Tony Tan, who heads the Standards and Financial Market Integrity division Asia-Pacific branch of the CFA Institute, said that a big risk that is not being heavily discussed is people risk. Tan said that, “people risk leads to governance risk.”
4. The Portfolio Debate and the Case of Active Management
Ed Goard from Victory Capital Management, who came to Seoul 30 years ago training with the South Korean army, commented that, “portfolio optimization is a 50-year-old concept.” The panel, which included representatives from TOBAM, State Street Global Advisors (SSgA), Victory Capital Management, AP4 and Misys, tackled the idea of optimizing the portfolio for a long-term institutional investor. TOBAM Founder Yves Choueifaty quickly pointed out that William Sharpe’s assumptions with regard to the Capital Asset Pricing Model (CAPM) are unrealistic. Estimating forward-looking returns on asset classes runs the risk of overweighting risk possessing the largest forecasting error. Michel Daenen of Misys chimed in saying, with regard to asset owners, “managing billions of dollars in Excel,” is high risk. The need for technological risk infrastructure for sovereign wealth funds is a necessity as they become entrenched as counterparties to many transactions in a plethora of jurisdictions.
A topic that could not be avoided was smart beta. Kevin Anderson, head of investments in the Asia-Pacific region from SSgA, stated, “larger sovereign wealth funds have been asking about advanced beta or factor-based investing.” However, the atmosphere of the summit was that active management is not dead. Both sovereign wealth funds, pensions and asset managers see the need for active management. Choueifaty hinted that Vanguard Founder John Bogle’s assumption of active management being useless is wrong. The TOBAM founder made the case that passive management is “extremely toxic” for markets, that indexes are outputs of active managers adding value and shouldn’t be considered inputs for investment purposes.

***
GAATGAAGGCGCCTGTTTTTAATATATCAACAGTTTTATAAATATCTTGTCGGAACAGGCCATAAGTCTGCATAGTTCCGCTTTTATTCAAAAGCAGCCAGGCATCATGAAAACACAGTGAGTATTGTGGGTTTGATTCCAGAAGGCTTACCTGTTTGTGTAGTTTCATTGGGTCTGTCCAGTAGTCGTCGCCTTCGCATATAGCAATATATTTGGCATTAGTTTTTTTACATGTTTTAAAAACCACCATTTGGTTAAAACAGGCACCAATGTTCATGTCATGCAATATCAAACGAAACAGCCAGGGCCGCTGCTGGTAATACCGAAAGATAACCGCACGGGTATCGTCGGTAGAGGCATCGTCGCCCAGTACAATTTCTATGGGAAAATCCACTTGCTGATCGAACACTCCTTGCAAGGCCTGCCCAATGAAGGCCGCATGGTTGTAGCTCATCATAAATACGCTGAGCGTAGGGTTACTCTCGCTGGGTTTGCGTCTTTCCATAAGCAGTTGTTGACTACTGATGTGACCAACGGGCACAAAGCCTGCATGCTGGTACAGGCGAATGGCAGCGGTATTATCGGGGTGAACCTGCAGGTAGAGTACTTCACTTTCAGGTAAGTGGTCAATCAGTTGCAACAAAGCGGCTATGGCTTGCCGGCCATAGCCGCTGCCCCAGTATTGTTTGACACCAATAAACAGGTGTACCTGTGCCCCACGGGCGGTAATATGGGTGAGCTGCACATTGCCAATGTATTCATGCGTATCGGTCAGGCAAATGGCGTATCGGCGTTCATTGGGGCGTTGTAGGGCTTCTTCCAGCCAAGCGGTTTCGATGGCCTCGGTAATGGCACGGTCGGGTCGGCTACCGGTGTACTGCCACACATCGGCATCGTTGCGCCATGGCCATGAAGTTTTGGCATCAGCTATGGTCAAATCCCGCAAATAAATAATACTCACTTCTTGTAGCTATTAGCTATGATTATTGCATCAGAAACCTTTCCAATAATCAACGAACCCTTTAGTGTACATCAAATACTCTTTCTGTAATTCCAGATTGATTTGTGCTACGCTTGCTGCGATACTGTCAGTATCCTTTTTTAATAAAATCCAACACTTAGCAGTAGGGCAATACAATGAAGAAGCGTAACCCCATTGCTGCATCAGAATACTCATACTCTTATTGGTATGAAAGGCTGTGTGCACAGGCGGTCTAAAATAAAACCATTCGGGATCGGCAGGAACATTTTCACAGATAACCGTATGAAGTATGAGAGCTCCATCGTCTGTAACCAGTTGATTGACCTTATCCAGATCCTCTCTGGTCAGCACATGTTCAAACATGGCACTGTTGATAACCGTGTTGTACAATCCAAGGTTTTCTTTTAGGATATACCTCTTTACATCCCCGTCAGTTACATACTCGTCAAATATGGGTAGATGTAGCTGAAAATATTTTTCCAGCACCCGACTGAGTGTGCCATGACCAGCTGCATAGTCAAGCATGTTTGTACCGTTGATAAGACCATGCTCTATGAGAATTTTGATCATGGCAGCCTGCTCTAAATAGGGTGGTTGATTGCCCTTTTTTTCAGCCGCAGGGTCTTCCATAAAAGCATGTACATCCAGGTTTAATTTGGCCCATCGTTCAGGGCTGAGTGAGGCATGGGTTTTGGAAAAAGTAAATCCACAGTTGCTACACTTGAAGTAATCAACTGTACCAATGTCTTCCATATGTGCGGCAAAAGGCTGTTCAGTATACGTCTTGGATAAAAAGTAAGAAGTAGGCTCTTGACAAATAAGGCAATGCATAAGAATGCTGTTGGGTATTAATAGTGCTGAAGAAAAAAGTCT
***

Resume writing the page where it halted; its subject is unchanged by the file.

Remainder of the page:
5. Bankers and Investors
Institutional investors are challenged daily with regard to which countries are open for investment. At the summit, there was a fruitful debate on each Asian country’s degree of openness to long-term capital from pensions and sovereign funds. Many institutional investors and policymakers have their own ideas on China’s ambitious One Belt, One Road initiative.
Often times, investors like pensions or sovereign funds seek reliable partners. Investment bankers typically perceive money as a commodity, while long-term institutional investors see money and allocating capital as more of a marriage.The confluence of ideas and the diversity in panel discussions and panelists themselves, once again, proved to be a recipe for success and knowledge sharing. Through lively exchanges – with passionate disagreement at times – attendees walked away with fresh ideas and broadened horizons. SWFI was honored to serve as facilitator and pleased to recruit funds and delegates that don’t typically engage in the “conference circuit,” and we look forward to Institute Fund Summit Asia 2016.
The views in this article are expressed by Michael Maduell.
Michael Maduell is President of the SWFI.